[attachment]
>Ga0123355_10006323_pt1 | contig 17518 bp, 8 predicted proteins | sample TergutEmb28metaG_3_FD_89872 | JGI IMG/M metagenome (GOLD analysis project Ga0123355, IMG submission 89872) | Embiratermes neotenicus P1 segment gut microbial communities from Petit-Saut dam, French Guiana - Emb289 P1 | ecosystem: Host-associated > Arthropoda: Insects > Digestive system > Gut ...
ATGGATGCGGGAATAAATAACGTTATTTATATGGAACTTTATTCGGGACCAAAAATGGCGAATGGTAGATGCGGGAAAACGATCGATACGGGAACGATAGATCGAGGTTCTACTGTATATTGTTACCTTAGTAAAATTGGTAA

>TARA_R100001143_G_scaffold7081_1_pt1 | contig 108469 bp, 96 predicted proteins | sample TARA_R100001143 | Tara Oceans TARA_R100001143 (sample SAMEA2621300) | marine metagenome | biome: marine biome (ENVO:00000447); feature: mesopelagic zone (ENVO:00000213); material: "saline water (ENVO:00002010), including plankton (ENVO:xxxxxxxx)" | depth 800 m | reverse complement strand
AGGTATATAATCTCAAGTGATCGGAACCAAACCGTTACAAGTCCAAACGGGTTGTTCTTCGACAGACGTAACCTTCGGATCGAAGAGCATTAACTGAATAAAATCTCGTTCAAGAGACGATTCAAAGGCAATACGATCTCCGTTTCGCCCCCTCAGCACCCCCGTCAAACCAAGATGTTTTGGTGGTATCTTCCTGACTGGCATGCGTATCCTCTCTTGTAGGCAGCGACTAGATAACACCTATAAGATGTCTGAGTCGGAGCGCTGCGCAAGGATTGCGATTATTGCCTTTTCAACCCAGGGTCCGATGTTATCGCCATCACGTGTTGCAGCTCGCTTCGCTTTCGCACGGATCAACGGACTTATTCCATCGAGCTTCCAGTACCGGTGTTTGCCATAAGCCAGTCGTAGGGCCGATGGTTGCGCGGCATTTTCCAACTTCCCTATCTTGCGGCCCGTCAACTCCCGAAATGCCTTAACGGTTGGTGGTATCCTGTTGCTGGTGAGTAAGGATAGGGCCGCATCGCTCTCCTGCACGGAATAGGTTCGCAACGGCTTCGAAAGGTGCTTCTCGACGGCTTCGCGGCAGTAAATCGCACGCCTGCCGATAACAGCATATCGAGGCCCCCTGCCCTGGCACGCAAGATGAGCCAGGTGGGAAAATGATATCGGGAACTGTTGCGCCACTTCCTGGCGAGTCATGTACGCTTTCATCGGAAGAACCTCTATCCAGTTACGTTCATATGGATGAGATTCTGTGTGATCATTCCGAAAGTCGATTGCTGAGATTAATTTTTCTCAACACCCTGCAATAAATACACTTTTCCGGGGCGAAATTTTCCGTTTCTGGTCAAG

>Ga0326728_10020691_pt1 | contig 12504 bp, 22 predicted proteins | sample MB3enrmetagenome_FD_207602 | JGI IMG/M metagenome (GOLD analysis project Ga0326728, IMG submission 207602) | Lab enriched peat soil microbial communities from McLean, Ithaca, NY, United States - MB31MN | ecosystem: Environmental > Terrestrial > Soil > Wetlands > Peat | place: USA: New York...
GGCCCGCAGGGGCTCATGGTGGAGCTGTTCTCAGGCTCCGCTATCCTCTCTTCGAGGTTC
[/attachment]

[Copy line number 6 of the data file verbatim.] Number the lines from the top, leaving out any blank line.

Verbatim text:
GGCCCGCAGGGGCTCATGGTGGAGCTGTTCTCAGGCTCCGCTATCCTCTCTTCGAGGTTC